Daily 2018-07-13

2 minute read Published:

Friday, 16of July 2018

This is a draft of a new blog post that doubles as a twitter log. The idea is simple. Tweet a thread a day. Post it as a blog item for prosperity^Hvanity.

So let’s rewind to Friday the 13th of July. It’s the last day of the week and I promised myself to end the week with a good outlook on core18 interface support.

The general idea is that as we move away from the core snap providing slots like network or home we need to hold them somewhere else. That place is the new snapd snap.

One of the points raised by code review was that we wish to do a more complex transformation than I initially assumed. We needed to apply different transformations in the state than in the API.

The on-disk state needs to refer to core snap to support rollback. The memory needs to refer to snapd snap because that’s the real host of implicit interfaces. The new thing is that the API layer needs to refer to the system snap as that concept was showing up in other places.

This, while making the mapper more complex, actually solved the issue having a growing number of special cases in client code. The client could just special case one snap, namely system.

Note that system can be omitted so for example the network slot commonly written down as :network is really system:network.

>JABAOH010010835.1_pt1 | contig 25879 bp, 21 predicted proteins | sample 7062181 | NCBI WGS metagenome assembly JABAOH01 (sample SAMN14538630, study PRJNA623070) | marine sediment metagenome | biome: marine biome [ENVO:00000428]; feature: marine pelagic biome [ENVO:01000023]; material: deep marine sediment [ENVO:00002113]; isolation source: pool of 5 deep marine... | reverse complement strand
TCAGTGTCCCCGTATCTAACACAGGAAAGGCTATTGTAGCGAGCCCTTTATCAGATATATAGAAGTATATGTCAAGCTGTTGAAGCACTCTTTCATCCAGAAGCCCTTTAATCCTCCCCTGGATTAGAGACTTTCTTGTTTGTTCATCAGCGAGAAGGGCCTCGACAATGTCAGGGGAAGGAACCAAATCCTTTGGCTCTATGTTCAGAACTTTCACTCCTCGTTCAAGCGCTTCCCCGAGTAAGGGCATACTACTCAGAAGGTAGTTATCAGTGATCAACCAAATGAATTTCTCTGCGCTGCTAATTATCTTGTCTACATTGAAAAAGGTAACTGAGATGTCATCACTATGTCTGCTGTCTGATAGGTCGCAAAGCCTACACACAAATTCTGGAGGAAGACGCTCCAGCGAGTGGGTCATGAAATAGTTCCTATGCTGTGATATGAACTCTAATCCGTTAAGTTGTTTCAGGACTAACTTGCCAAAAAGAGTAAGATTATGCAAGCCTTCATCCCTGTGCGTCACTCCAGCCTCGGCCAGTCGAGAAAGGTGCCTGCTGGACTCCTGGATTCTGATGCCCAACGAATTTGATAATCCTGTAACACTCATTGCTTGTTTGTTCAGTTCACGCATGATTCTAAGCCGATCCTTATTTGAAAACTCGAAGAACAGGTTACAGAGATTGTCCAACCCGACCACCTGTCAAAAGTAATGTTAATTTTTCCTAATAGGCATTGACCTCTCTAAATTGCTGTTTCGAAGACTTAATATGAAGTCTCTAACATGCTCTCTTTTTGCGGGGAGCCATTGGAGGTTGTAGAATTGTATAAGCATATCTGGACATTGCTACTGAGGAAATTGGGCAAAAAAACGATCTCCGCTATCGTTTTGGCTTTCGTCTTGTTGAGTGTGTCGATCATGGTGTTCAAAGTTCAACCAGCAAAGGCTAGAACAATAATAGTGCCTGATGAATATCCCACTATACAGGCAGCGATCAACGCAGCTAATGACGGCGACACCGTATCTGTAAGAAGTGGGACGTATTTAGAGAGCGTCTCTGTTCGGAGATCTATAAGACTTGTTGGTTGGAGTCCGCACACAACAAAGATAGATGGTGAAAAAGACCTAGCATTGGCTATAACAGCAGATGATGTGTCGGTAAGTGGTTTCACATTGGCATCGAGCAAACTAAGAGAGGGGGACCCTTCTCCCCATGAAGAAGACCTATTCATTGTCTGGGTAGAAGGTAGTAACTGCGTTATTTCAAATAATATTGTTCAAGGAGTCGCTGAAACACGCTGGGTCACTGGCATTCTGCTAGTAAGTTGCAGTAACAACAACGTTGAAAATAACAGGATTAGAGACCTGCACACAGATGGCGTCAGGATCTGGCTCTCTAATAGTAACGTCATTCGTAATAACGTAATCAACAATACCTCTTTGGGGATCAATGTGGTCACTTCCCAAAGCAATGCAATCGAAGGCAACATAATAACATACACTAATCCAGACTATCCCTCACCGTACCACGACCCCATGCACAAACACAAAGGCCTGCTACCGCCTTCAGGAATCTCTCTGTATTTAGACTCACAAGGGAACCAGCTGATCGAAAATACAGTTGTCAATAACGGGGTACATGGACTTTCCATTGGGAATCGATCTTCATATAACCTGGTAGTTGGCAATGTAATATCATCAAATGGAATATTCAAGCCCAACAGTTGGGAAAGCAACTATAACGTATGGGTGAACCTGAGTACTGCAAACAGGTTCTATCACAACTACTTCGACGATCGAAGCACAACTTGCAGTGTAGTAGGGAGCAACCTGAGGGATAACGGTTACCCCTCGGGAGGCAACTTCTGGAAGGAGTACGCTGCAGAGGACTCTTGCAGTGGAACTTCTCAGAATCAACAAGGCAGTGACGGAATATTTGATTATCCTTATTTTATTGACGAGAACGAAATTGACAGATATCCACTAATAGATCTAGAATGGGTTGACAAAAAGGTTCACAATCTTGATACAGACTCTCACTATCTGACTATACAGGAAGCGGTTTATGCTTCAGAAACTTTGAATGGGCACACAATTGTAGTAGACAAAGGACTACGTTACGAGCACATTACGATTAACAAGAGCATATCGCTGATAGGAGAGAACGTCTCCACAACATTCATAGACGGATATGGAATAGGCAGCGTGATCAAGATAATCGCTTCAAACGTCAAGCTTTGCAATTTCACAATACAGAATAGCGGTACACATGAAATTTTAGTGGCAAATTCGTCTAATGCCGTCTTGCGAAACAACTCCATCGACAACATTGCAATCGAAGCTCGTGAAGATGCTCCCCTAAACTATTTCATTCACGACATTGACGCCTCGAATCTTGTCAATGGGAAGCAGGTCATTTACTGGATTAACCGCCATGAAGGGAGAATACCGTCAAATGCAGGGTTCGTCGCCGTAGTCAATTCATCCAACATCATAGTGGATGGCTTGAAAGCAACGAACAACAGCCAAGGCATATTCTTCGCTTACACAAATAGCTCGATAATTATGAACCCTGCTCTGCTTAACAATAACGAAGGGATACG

As I did this I realized we have code that special cases system already, under the term nickname. The core snap has a nickname system and the system nickname can be resolved back to core. This nickname idea was used in both client and server side code.

This was bad because only the server would know how to resolve the system nickname (either to snapd or to core). I had to change that.

I decided to merge the nickname concept with my interface mapper and, at the same time, simplify the interface mapper (which could rename plugs and slots at will) to just a snap mapper (which can just rename snaps).

This actually worked very well. The nickname system is entirely server side (client doesn’t know anything about it now). The code is much shorter than before and handles the three-way case correctly.

I pushed all of that to https://github.com/snapcore/snapd/pull/5491 and went to sleep. On the following day I worked a little on the train to provide the one final patch that makes core18 interfaces possible: https://github.com/zyga/snapd/commit/c69daaba9adf2e1d37a439eec248aeec3949c306

I let @mvo5 and @pedronis know about this and wrapped up for the week.

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